@erreka -- i must admit to a partiality for the book by levy & seroul; the original (in french, and excellent) was one of the first written for actual users, and the english rendition is equally understandable. – barbara beeton Mar 19 at 22:01
    
I remember browsing through Levy&Seroul, but somehow it didn't have any impact on me. Maybe I was searching for something like Snow, so it didn't stick out, naturally. Maybe I'll have to have a second look. – erreka Mar 20 at 0:42

The secretary for my research group learned TeX from The TeXbook. So did I and everyone else in the research group (students, postdocs, profs, and secretaries) up until the last 5 or 10 years. In those recent years, I don't think I have met a single person who wanted to learn TeX, so I don't know much about recent books.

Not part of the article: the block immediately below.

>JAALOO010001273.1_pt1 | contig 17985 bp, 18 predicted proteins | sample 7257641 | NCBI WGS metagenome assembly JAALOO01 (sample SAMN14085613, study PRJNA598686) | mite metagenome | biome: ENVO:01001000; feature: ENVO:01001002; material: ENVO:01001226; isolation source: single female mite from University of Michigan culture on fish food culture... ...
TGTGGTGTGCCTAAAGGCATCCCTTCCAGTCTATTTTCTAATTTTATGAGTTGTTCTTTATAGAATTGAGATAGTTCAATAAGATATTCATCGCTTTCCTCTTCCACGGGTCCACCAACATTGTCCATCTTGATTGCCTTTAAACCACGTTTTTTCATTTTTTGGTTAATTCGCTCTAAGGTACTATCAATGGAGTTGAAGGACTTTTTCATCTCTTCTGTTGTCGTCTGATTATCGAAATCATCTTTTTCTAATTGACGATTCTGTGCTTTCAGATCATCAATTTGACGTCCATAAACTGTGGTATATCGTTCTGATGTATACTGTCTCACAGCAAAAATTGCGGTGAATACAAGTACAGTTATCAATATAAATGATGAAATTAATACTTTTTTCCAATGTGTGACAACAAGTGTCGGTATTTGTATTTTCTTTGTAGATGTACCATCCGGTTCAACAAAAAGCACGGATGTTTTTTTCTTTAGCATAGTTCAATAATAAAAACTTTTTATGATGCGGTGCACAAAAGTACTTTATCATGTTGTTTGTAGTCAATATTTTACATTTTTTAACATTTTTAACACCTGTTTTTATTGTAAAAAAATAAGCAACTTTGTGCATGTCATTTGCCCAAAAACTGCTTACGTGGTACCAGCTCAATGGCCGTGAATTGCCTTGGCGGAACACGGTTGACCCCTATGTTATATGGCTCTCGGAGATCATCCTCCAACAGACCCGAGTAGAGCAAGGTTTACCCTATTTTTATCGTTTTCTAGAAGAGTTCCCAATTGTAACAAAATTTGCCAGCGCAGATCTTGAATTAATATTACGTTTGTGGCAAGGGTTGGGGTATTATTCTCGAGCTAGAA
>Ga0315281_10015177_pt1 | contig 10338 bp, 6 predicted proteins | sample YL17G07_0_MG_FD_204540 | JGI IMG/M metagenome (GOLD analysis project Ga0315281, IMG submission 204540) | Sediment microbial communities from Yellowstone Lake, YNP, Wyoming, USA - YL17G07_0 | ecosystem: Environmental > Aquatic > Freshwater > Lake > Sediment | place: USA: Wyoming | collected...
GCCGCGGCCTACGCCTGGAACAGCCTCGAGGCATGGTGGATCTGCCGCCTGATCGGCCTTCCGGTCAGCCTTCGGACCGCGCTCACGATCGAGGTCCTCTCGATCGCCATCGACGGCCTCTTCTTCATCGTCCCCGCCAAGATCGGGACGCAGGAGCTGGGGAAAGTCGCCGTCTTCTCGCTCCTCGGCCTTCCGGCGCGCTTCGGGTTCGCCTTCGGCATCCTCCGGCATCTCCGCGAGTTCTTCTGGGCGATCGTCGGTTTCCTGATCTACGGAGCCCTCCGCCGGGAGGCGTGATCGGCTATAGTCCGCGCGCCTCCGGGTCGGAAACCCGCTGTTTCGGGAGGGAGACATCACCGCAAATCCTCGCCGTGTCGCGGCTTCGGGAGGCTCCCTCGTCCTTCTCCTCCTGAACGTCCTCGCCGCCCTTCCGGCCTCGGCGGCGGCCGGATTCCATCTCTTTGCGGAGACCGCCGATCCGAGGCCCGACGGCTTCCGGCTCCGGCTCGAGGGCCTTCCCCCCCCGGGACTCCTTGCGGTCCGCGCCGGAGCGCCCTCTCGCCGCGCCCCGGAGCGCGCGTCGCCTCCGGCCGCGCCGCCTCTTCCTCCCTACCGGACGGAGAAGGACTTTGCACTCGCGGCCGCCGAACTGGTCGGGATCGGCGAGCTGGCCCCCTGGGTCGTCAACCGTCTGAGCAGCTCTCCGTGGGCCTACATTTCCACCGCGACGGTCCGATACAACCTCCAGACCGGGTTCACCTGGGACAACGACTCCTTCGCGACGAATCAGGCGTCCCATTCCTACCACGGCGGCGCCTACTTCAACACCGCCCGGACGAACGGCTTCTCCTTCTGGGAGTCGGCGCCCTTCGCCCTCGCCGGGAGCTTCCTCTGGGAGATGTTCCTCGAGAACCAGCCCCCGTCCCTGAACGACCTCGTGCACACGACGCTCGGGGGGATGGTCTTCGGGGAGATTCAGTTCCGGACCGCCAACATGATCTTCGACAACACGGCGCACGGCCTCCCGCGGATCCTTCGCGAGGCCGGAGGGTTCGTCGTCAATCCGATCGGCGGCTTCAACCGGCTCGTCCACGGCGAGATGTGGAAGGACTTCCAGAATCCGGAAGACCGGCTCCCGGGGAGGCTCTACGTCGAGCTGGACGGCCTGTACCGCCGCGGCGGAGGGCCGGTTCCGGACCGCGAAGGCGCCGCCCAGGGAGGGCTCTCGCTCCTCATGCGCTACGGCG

Maybe some of the recent books are wonderful, and probably the advice given previously is excellent. But I know a lot of people who learned from Knuth's book, and I've noticed that anyone who spends the hour it takes to "get into the groove" of the book tends to find it very clear and surprisingly engaging. Therefore, I recommend this classic without reservation.

The TeXbook by Donald E. Knuth (Reading, Massachusetts: Addison-Wesley, 1984), x+483pp. ISBN 0-201-13448-9

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Perhaps you should add the proviso: as long as the reader doesn't get into any dangerous bend section. – erreka Mar 23 at 1:39